Integrity vs. Despair in Psychosocial Development

Integrity vs. despair is the eighth and final stage of Erik Erikson’s stage theory of psychosocial development. This stage begins at approximately age 65 and ends at death. Psychologists, counselors, and nurses today use the concepts of Erikson's stages when providing care for aging patients.

Integrity vs. Despair in psychosocial development
Verywell / Nusha Ashjaee

Erikson’s theory suggests that people pass through eight distinctive developmental stages as they grow and change through life. While many developmental theories tend to focus purely on childhood events, Erikson was one of the few theorists to look at development across the entire course of the lifespan. He was also one of the first to view the aging process itself as part of human development.

At each stage of psychosocial development, people are faced with a crisis that acts as a turning point in development. Successfully resolving the crisis leads to developing a psychological virtue that contributes to overall psychological well-being.

At the integrity versus despair stage, the key conflict centers on questioning whether or not the individual has led a meaningful, satisfying life.

What to Know

  • Psychosocial Conflict: Integrity versus despair
  • Major Question: "Did I live a meaningful life?"
  • Basic Virtue: Wisdom
  • Important Event(s): Reflecting back on life

What Is Integrity vs. Despair?

Integrity vs. despair involves a retrospective look back and life and either feeling satisfied that life was well-lived (integrity) or regretting choices and missed opportunities (despair). In order to understand this stage, it is important to first understand what Erikson meant by integrity and despair.

Integrity, also known as ego integrity, refers to a person's ability to look back on their life with a sense of accomplishment and fulfillment. Characteristics of integrity include:

  • Acceptance
  • A sense of wholeness
  • Lack of regret
  • Feeling at peace
  • A sense of success
  • Feelings of wisdom and acceptance

Despair, according to Erikson, refers to looking back on life with feelings of regret, shame, or disappointment. Characteristics of despair include:

  • Bitterness
  • Regret
  • Ruminating over mistakes
  • Feeling that life was wasted
  • Feeling unproductive
  • Depression
  • Hopelessness

The integrity versus despair stage begins as the aging adult begins to tackle the problem of his or her mortality. The onset of this stage is often triggered by life events such as retirement, the loss of a spouse, the loss of friends and acquaintances, facing a terminal illness, and other changes to major roles in life.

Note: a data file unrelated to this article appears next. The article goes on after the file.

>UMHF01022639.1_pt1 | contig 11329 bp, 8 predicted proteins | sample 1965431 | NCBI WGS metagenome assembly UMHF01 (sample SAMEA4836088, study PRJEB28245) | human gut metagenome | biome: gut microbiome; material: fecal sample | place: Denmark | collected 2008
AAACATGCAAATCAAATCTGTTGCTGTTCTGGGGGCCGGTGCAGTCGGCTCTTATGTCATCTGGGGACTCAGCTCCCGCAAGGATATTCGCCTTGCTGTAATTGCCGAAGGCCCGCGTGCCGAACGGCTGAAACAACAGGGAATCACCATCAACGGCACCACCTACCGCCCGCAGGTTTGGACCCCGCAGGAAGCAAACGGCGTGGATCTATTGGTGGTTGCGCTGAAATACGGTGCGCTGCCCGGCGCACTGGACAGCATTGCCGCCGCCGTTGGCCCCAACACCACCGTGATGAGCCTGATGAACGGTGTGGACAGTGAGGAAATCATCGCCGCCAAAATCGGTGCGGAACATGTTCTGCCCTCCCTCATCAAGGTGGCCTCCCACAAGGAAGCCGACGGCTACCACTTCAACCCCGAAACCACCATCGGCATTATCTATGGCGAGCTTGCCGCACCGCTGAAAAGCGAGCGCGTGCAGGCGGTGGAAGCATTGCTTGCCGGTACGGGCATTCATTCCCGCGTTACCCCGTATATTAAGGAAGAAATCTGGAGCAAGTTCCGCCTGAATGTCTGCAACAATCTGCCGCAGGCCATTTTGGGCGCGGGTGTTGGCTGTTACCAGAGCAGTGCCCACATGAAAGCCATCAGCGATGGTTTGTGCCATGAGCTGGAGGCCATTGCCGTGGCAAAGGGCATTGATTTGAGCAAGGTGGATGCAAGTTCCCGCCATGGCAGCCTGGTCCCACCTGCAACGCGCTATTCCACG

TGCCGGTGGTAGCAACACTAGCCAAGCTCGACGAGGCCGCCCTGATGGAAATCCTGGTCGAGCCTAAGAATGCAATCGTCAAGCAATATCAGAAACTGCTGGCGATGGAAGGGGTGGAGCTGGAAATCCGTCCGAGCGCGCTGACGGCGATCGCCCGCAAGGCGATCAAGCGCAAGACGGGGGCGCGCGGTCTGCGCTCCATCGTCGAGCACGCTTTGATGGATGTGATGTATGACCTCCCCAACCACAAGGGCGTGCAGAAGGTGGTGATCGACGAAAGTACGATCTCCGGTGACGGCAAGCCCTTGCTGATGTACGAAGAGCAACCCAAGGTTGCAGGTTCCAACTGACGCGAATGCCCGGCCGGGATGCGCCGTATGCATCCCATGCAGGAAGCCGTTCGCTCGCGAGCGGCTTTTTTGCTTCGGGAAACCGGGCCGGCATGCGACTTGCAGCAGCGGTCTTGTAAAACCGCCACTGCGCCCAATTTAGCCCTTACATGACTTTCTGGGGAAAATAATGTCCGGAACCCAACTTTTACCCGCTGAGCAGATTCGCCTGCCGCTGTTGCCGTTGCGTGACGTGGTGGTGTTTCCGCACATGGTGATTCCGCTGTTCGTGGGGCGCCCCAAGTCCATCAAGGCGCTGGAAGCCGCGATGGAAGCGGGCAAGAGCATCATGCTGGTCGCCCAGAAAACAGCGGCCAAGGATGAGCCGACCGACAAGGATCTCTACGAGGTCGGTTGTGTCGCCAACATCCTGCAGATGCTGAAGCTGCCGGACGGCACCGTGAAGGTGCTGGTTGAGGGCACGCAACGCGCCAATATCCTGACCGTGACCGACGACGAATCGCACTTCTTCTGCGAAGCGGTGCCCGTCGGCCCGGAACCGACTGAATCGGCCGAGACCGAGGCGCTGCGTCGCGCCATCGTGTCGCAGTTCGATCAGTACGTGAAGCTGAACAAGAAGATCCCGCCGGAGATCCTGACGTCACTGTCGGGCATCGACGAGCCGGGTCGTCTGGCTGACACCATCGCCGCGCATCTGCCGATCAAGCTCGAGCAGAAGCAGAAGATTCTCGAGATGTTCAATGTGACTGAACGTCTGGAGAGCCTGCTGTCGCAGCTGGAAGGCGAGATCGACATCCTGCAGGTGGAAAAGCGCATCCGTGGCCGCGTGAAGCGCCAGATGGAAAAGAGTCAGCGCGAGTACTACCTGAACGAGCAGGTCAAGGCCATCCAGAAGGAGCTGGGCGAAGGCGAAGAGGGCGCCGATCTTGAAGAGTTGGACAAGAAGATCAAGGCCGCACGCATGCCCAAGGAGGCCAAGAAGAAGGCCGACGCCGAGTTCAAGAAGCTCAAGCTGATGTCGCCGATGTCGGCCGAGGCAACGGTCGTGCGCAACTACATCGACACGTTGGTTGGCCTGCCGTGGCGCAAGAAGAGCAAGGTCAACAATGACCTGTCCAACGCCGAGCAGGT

During the integrity versus despair stage, people reflect back on the life they have lived and come away with either a sense of fulfillment from a life well lived or a sense of regret and despair over a life misspent.

Benefits of Integrity

There are a number of benefits to successfully achieving feelings of integrity at this stage of life. These benefits include:

  • Ego integrity: Successfully resolving the crisis at this stage leads to the development of what Erikson referred to as ego integrity.
  • Peace and fulfillment: People are able to look back at their life with a sense of contentment and face the end of life with a sense of wisdom and no regrets.
  • Wisdom: Erikson defined this wisdom as an "informed and detached concern with life itself even in the face of death itself."

Those who feel proud of their accomplishments will feel a sense of integrity. Successfully completing this phase means looking back with few regrets and a general feeling of satisfaction. These individuals will attain wisdom, even when confronting death.

Causes of Integrity vs. Despair

There are a number of different factors that can influence the integrity versus despair stage of psychosocial development. Some factors that influence the outcome of this stage include:

  • Family: Having supportive relationships is an important aspect of the development of integrity and wisdom.
  • Work: People who feel a sense of pride in their work and accomplishments are more likely to experience feelings of fulfillment at this stage of life. 
  • Contributions: Those who reach this stage feeling that they have made valuable contributions to the world are more likely to achieve a sense of integrity. This often involves contributing to things that will outlast them through their children, friendships, mentorships, work, or community involvement.

Consequences of Despair

Despair can have serious consequences for a person's health and well-being as they face the end of life. Research suggests that ego integrity and despair are important life-space development indicators of well-being.